may further nucleate p300 on the Axl promoter and lead to further acetylation of histones, increasing its promoter activity.
Figure 8. ChIP assay shows the mutant p53–mediated increase in transcription factor binding on the Axl promoter. ChIP analysis was performed on H1299 cells stably transfected with a vector (HC5) or mutant p53-R273H (R273H) as described for to test (more ...)
ChIP assays using p53 antibodies demonstrate unequivocally that mutant p53 in H1299 cells expressing the p53-R273H protein is nucleated on the Axl regulatory sequences (). We have demonstrated that there is more mutant p53–mediated activation of the Axl promoter further away from the transcription start site, indicating that mutant p53 may bind to an enhancer-like region to regulate transcription. Our transient transcriptional analysis ( and ) demonstrates that Axl promoter activation by mutant p53 does not require the p53/p63 binding site. When we examined the in vivo interaction of p63 with the Axl promoter by ChIP assays, we could detect a marginal increase in binding over the background in the chromatin setting in the presence of mutant p53 (data not shown). This may suggest that mutant p53 helps to open up the Axl promoter region, enhancing the interaction of transcription factors with the promoter. Thus, one has to speculate the involvement of other transcription factors in this transactivation unless it is assumed (an unlikely event) that mutant p53 itself interacts with the DNA. Further in vivo and in vitro work is needed to clarify the mechanism of transactivation by mutant p53.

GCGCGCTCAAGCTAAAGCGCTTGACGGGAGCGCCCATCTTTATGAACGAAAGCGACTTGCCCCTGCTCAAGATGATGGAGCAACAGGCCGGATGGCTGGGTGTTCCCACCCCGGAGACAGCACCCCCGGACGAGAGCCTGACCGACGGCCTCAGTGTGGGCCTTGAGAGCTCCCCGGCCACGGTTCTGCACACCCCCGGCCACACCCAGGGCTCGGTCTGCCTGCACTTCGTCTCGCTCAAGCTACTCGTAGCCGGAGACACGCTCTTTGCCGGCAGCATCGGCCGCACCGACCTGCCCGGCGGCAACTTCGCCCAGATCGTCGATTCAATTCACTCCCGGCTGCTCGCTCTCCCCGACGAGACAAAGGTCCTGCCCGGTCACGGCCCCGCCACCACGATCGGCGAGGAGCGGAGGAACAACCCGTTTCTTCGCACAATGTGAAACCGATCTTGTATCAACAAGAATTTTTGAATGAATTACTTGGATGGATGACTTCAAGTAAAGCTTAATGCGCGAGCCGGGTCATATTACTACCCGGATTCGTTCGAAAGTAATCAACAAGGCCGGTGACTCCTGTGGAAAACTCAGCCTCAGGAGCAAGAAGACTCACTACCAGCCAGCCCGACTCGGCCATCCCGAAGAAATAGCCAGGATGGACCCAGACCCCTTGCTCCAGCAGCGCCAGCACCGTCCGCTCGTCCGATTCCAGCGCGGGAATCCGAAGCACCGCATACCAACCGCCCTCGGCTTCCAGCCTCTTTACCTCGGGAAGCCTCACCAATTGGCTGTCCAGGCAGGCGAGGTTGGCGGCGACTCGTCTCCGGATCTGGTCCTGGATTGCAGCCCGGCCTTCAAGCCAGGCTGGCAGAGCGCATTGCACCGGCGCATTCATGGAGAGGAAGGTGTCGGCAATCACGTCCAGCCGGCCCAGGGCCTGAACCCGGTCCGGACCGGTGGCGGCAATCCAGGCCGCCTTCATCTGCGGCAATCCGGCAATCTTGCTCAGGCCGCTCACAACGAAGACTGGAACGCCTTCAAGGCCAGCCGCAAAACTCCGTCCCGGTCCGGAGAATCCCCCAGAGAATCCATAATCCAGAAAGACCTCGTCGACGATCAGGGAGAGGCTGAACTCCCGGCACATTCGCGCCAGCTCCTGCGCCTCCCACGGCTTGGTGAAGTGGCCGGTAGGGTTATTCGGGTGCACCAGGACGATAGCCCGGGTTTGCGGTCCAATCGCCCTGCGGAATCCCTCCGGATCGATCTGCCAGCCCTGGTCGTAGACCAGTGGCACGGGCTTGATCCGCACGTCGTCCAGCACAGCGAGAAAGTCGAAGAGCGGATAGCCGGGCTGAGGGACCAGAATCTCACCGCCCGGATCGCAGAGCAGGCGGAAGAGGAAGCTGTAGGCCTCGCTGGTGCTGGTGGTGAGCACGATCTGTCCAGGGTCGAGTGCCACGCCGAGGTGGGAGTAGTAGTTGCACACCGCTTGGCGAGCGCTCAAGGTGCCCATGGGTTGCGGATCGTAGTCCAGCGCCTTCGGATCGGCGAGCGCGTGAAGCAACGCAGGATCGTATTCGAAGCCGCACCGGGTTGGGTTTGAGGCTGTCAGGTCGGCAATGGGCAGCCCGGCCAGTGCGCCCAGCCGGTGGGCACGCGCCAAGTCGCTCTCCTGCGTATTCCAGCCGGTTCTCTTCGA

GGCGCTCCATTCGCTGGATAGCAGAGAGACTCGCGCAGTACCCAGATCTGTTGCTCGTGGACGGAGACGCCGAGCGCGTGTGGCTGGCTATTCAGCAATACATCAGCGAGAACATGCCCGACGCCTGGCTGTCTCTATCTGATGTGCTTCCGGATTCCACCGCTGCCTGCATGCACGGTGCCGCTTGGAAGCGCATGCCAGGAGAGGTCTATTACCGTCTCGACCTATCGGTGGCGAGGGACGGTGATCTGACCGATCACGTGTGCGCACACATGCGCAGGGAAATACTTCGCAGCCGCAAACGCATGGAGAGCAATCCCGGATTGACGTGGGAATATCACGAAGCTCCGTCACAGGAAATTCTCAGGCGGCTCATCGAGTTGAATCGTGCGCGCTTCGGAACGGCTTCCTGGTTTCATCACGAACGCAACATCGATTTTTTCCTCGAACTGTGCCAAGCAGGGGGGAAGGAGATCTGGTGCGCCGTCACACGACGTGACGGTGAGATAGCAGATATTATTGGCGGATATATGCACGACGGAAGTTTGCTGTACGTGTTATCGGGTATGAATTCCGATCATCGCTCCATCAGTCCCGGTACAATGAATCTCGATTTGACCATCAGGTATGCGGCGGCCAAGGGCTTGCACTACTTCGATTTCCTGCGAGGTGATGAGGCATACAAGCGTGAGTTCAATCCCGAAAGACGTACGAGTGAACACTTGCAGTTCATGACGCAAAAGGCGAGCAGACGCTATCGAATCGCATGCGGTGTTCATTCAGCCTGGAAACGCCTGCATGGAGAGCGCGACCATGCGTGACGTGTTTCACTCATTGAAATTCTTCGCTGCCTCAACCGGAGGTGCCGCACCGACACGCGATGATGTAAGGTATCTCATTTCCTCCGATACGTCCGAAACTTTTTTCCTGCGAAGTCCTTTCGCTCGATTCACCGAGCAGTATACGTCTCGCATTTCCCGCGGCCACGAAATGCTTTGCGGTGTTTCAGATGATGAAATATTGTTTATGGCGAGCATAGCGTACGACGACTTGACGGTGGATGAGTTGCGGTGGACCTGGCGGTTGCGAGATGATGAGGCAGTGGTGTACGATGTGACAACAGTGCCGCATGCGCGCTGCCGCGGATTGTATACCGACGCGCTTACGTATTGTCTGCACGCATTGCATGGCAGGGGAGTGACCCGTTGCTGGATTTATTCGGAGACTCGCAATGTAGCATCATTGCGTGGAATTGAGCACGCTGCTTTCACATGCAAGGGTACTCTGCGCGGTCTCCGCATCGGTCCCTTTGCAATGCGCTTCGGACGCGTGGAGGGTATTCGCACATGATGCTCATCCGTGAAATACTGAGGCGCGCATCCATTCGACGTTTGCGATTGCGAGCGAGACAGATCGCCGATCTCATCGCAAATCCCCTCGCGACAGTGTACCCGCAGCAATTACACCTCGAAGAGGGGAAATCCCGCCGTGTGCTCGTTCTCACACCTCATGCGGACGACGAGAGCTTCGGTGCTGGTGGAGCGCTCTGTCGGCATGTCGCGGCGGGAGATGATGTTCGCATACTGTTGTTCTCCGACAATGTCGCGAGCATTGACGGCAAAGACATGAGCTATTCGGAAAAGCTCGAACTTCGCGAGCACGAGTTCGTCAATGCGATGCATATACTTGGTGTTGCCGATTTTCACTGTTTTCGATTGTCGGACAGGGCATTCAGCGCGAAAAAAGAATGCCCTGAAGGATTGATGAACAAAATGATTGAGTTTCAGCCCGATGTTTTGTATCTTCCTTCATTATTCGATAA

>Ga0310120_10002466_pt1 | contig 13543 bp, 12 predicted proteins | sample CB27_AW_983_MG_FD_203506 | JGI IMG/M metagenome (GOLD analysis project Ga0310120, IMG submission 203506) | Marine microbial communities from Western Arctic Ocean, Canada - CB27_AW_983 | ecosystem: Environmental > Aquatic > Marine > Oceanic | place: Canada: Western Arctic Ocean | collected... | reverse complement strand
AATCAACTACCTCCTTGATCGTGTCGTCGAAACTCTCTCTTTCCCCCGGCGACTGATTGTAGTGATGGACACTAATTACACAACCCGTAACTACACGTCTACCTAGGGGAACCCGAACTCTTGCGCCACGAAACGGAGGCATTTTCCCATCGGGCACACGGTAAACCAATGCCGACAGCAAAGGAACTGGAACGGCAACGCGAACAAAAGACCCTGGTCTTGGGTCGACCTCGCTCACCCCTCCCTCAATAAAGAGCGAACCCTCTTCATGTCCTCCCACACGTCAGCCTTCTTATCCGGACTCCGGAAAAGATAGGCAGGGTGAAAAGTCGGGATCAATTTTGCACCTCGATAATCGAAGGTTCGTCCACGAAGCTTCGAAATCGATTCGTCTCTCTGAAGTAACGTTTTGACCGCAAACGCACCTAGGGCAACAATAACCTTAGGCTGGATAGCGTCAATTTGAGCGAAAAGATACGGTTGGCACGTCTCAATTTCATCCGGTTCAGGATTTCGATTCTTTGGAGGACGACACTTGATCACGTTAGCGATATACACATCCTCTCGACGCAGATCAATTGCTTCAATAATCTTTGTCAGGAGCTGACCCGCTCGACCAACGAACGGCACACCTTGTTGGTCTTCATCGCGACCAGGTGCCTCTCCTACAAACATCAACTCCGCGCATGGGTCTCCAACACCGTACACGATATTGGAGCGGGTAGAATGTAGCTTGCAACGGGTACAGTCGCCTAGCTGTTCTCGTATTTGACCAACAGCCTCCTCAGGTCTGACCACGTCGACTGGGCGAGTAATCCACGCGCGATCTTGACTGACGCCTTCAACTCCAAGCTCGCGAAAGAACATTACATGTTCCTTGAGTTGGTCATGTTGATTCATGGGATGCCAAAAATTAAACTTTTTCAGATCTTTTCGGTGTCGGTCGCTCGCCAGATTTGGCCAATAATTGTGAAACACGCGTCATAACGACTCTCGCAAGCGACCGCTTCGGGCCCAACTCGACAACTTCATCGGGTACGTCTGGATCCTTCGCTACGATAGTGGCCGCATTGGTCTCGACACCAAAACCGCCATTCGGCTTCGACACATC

At present, we envision 3 ways that mutant p53 may induce the up-regulation of target gene expression (). 1) Mutant p53 may induce histone acetylase(s) and/or inhibit histone deacetylase(s) and thereby cause the acetylation of histones () and chromatin reorganization on the promoters of mutant p53 target genes; this would lead to activation of the promoter and transactivation. 2) Mutant p53 may induce interactions of one or more transcription factor(s) with the promoter, leading to transactivation of the target gene (). 3) Mutant p53 itself is nucleated on the target promoter directly or indirectly () through another transcription factor and then modulates the recruitment of other factors on the promoter with eventual promoter activity enhancement. A combination of these possible mechanisms may also be at work.
Figure 9. Model of up-regulation of gene expression by mutant p53. Three different molecular mechanisms of how mutant p53 may activate transcription from its target promoter are depicted. (A) Mutant p53 may induce histone acetylase(s) and/or inhibit histone deacetylase(s) (more ...)